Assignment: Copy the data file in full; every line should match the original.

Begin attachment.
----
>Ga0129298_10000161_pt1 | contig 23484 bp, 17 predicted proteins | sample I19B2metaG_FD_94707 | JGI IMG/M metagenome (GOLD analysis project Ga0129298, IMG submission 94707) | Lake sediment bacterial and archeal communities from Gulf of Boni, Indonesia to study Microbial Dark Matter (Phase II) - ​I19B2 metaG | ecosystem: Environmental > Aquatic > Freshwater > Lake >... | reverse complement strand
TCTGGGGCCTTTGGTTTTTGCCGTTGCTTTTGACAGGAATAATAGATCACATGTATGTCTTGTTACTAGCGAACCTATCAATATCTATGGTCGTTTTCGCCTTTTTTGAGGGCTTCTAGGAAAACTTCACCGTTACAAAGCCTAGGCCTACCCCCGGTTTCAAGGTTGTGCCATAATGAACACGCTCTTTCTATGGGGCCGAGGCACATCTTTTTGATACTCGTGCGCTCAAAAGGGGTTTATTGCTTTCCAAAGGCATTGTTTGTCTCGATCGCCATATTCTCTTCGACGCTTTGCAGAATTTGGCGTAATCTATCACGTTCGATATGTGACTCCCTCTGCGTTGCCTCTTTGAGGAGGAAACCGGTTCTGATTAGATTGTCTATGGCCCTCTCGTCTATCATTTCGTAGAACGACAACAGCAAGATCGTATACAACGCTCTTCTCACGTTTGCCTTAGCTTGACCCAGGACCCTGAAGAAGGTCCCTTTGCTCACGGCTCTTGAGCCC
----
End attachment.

>Ga0129298_10000161_pt1 | contig 23484 bp, 17 predicted proteins | sample I19B2metaG_FD_94707 | JGI IMG/M metagenome (GOLD analysis project Ga0129298, IMG submission 94707) | Lake sediment bacterial and archeal communities from Gulf of Boni, Indonesia to study Microbial Dark Matter (Phase II) - ​I19B2 metaG | ecosystem: Environmental > Aquatic > Freshwater > Lake >... | reverse complement strand
TCTGGGGCCTTTGGTTTTTGCCGTTGCTTTTGACAGGAATAATAGATCACATGTATGTCTTGTTACTAGCGAACCTATCAATATCTATGGTCGTTTTCGCCTTTTTTGAGGGCTTCTAGGAAAACTTCACCGTTACAAAGCCTAGGCCTACCCCCGGTTTCAAGGTTGTGCCATAATGAACACGCTCTTTCTATGGGGCCGAGGCACATCTTTTTGATACTCGTGCGCTCAAAAGGGGTTTATTGCTTTCCAAAGGCATTGTTTGTCTCGATCGCCATATTCTCTTCGACGCTTTGCAGAATTTGGCGTAATCTATCACGTTCGATATGTGACTCCCTCTGCGTTGCCTCTTTGAGGAGGAAACCGGTTCTGATTAGATTGTCTATGGCCCTCTCGTCTATCATTTCGTAGAACGACAACAGCAAGATCGTATACAACGCTCTTCTCACGTTTGCCTTAGCTTGACCCAGGACCCTGAAGAAGGTCCCTTTGCTCACGGCTCTTGAGCCC